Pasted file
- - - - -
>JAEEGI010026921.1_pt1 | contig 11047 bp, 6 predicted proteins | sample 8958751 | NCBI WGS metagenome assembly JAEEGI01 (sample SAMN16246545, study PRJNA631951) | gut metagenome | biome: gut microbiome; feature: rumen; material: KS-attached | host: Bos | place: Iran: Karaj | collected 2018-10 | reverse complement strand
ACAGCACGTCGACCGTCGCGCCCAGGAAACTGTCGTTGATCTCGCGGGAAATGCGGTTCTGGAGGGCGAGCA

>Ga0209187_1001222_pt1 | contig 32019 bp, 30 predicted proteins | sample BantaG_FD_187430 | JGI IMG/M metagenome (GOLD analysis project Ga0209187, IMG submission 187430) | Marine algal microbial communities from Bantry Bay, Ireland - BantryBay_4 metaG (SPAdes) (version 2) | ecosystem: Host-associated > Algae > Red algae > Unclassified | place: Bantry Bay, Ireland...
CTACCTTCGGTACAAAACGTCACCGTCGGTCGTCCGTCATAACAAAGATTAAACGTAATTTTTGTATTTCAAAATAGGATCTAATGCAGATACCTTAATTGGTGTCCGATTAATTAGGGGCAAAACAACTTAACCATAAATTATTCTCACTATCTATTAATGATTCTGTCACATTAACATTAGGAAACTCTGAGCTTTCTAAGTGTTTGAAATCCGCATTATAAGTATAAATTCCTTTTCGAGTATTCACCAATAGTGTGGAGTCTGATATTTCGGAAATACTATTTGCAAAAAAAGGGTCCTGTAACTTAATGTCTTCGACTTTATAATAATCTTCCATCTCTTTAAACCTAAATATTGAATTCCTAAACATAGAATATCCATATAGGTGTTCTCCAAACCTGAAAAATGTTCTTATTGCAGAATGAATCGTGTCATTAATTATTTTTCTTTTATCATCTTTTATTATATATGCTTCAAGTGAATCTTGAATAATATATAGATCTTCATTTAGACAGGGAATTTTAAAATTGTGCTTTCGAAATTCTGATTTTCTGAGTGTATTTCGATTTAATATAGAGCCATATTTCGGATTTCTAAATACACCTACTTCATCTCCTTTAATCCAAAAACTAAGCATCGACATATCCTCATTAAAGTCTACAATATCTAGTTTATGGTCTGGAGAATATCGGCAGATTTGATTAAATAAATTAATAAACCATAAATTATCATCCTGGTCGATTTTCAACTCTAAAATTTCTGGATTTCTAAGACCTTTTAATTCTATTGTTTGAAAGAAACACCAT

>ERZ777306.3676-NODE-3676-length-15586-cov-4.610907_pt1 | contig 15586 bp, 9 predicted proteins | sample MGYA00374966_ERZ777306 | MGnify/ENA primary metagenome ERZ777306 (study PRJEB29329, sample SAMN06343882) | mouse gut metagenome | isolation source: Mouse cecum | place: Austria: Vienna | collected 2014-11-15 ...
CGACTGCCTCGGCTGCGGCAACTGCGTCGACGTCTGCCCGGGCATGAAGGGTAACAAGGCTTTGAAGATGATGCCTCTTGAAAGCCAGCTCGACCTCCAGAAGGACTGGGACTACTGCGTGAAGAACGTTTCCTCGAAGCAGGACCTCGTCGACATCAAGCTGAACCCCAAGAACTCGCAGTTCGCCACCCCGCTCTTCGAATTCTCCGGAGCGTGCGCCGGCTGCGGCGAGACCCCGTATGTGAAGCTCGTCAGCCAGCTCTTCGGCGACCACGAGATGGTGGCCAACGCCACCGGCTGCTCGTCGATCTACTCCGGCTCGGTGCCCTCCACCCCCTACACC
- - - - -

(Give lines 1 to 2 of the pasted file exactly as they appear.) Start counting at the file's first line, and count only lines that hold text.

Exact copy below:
>JAEEGI010026921.1_pt1 | contig 11047 bp, 6 predicted proteins | sample 8958751 | NCBI WGS metagenome assembly JAEEGI01 (sample SAMN16246545, study PRJNA631951) | gut metagenome | biome: gut microbiome; feature: rumen; material: KS-attached | host: Bos | place: Iran: Karaj | collected 2018-10 | reverse complement strand
ACAGCACGTCGACCGTCGCGCCCAGGAAACTGTCGTTGATCTCGCGGGAAATGCGGTTCTGGAGGGCGAGCA